Coup d’états are less likely to succeed against rulers who “counterbalance” their militaries with presidential guards, militarized police, and other security forces outside of military command. But there may be downsides.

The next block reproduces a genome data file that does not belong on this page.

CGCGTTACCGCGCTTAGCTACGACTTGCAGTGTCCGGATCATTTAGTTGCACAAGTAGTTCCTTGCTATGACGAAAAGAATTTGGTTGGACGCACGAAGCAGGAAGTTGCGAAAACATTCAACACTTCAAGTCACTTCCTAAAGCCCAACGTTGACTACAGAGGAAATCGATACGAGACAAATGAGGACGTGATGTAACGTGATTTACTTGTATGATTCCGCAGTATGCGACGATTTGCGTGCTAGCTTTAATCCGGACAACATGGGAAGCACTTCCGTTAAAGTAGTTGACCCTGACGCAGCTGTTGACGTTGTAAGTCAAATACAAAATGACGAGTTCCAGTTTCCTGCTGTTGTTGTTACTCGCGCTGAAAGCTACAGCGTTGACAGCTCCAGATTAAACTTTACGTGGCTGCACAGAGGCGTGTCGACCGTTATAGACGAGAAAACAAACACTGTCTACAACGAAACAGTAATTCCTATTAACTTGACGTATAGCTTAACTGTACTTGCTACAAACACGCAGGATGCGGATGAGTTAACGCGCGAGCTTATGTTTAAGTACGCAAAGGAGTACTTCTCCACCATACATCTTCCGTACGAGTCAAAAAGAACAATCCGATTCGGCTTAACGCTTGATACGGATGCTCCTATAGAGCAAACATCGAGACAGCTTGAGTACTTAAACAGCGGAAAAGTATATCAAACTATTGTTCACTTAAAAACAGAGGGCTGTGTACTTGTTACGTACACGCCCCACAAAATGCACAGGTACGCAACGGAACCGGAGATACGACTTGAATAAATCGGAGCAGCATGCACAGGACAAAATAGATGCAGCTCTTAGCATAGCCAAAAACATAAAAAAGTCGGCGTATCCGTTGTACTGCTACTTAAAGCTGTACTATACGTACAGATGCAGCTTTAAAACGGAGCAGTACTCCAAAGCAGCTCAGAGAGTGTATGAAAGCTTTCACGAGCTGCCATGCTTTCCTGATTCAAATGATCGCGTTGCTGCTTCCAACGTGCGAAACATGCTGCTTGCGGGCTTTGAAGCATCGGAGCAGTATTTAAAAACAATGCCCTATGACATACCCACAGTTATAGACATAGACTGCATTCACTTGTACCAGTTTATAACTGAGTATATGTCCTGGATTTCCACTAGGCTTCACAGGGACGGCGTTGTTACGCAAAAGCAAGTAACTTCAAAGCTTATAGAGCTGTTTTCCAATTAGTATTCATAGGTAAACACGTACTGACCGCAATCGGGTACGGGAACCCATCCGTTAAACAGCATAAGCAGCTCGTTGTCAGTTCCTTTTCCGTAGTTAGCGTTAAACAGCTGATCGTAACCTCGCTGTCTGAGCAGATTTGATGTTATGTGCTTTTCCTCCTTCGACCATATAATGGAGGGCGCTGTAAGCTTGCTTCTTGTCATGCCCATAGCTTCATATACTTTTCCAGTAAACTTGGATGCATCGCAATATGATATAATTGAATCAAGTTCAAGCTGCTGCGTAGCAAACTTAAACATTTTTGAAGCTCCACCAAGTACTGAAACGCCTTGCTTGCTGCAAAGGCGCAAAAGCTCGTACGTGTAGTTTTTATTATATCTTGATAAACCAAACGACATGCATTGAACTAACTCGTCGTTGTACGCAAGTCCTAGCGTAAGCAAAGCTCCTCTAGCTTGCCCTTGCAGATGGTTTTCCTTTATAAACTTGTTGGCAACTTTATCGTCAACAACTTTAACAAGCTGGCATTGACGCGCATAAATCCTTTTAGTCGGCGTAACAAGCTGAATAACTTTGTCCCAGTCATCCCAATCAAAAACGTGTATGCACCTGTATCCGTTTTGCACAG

Erica De Bruin’s research interests include civil-military relations and civil war. Her work focuses in particular on the dynamics of military coups, the spread of militarized policing, and the ways in which armed groups build legitimacy. She is the author of How to Prevent Coups d’état: Counterbalancing and Regime Survival (Cornell University Press, 2020). Her work has been published in the Journal of Peace Research, Journal of Conflict Resolution, and Foreign Affairs, and featured in media outlets including the New Yorker, New York Times, Washington Post, Vox, Slate, and elsewhere. For the 2020-2021 academic year, De Bruin is serving as a Non-Resident Fellow at the Modern War Institute at West Point. She is currently working on a National Science Foundation-funded project on the determinants of civilian support for armed groups, as well as a project on the global spread of militarized policing. De Bruin worked previously as a research associate in U.S. foreign policy at the Council on Foreign Relations and New America Foundation in Washington, D.C. She received her doctorate from the Department of Political Science at Yale University in 2014.